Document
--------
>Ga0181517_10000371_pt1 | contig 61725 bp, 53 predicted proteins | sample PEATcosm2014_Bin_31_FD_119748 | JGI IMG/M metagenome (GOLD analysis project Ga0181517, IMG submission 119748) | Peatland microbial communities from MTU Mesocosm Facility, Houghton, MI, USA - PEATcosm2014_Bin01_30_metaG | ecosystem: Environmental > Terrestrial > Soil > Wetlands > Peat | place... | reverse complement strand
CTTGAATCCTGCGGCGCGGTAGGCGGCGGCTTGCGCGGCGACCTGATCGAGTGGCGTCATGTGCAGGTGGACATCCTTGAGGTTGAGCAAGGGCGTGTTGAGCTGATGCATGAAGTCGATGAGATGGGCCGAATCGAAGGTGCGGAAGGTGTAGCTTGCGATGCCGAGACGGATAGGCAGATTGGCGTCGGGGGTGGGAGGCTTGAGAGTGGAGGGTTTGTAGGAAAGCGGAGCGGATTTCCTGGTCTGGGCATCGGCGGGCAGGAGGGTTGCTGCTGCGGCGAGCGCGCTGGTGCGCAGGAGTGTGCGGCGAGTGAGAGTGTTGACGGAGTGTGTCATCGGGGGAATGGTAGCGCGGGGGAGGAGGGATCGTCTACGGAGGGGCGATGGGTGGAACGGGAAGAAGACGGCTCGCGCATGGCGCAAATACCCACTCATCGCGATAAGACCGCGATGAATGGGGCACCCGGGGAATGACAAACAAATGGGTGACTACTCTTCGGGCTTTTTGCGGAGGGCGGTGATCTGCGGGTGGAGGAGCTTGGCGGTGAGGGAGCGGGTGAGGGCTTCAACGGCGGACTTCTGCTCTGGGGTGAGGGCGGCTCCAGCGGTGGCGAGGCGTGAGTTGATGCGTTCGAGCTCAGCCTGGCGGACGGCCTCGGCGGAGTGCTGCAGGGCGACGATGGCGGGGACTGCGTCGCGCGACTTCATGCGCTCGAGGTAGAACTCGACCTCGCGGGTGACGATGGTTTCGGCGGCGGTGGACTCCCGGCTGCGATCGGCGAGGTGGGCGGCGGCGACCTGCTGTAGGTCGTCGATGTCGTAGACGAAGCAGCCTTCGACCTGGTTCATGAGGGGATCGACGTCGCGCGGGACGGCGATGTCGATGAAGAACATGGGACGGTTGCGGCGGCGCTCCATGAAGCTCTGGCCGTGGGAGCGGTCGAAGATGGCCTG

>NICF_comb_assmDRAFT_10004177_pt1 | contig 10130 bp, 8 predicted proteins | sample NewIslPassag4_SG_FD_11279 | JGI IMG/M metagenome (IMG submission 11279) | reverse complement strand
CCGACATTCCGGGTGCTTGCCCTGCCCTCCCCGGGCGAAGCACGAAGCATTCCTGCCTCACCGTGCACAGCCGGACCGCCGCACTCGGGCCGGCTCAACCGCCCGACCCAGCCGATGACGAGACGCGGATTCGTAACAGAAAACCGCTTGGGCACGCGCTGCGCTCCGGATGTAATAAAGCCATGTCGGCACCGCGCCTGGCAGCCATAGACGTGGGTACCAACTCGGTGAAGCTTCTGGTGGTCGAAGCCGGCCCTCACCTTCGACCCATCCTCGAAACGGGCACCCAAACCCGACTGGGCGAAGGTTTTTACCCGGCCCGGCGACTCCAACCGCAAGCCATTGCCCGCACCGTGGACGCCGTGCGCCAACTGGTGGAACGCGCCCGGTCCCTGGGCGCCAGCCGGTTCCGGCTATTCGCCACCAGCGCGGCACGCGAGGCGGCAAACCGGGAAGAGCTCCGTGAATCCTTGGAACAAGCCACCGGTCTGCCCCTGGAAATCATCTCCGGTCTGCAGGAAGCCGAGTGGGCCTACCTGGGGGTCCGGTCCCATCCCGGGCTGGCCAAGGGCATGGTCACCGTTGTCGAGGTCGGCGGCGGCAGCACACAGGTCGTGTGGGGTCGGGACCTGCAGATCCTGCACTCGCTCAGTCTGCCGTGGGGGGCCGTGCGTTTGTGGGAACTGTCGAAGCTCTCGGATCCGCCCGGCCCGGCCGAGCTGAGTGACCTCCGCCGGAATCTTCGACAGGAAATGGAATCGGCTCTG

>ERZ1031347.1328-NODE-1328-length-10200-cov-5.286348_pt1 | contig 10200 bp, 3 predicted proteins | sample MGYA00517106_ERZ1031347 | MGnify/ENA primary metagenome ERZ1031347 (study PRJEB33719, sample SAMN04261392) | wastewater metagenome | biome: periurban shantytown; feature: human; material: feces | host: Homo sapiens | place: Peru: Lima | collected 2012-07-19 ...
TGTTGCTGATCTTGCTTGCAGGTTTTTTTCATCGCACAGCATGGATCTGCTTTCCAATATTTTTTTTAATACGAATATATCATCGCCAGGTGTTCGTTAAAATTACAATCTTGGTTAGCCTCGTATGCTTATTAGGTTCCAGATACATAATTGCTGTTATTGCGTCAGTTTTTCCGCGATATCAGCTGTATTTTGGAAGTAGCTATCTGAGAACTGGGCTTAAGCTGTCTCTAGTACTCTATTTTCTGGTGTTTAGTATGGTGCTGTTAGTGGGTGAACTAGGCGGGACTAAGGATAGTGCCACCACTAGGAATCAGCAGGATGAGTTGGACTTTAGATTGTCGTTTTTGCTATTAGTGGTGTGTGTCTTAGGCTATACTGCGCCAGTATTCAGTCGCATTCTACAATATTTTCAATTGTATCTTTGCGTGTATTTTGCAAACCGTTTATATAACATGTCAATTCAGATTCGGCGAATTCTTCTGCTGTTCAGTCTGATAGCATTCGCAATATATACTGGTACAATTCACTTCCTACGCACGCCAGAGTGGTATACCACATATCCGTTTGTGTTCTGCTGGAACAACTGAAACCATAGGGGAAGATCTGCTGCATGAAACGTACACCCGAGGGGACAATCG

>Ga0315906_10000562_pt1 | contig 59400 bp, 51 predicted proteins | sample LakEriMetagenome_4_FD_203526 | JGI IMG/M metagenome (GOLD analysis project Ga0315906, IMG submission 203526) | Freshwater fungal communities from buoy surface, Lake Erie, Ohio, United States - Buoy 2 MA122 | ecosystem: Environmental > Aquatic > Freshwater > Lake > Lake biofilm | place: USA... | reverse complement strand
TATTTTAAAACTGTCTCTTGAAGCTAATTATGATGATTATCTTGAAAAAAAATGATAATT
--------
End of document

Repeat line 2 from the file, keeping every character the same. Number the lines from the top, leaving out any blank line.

CTTGAATCCTGCGGCGCGGTAGGCGGCGGCTTGCGCGGCGACCTGATCGAGTGGCGTCATGTGCAGGTGGACATCCTTGAGGTTGAGCAAGGGCGTGTTGAGCTGATGCATGAAGTCGATGAGATGGGCCGAATCGAAGGTGCGGAAGGTGTAGCTTGCGATGCCGAGACGGATAGGCAGATTGGCGTCGGGGGTGGGAGGCTTGAGAGTGGAGGGTTTGTAGGAAAGCGGAGCGGATTTCCTGGTCTGGGCATCGGCGGGCAGGAGGGTTGCTGCTGCGGCGAGCGCGCTGGTGCGCAGGAGTGTGCGGCGAGTGAGAGTGTTGACGGAGTGTGTCATCGGGGGAATGGTAGCGCGGGGGAGGAGGGATCGTCTACGGAGGGGCGATGGGTGGAACGGGAAGAAGACGGCTCGCGCATGGCGCAAATACCCACTCATCGCGATAAGACCGCGATGAATGGGGCACCCGGGGAATGACAAACAAATGGGTGACTACTCTTCGGGCTTTTTGCGGAGGGCGGTGATCTGCGGGTGGAGGAGCTTGGCGGTGAGGGAGCGGGTGAGGGCTTCAACGGCGGACTTCTGCTCTGGGGTGAGGGCGGCTCCAGCGGTGGCGAGGCGTGAGTTGATGCGTTCGAGCTCAGCCTGGCGGACGGCCTCGGCGGAGTGCTGCAGGGCGACGATGGCGGGGACTGCGTCGCGCGACTTCATGCGCTCGAGGTAGAACTCGACCTCGCGGGTGACGATGGTTTCGGCGGCGGTGGACTCCCGGCTGCGATCGGCGAGGTGGGCGGCGGCGACCTGCTGTAGGTCGTCGATGTCGTAGACGAAGCAGCCTTCGACCTGGTTCATGAGGGGATCGACGTCGCGCGGGACGGCGATGTCGATGAAGAACATGGGACGGTTGCGGCGGCGCTCCATGAAGCTCTGGCCGTGGGAGCGGTCGAAGATGGCCTG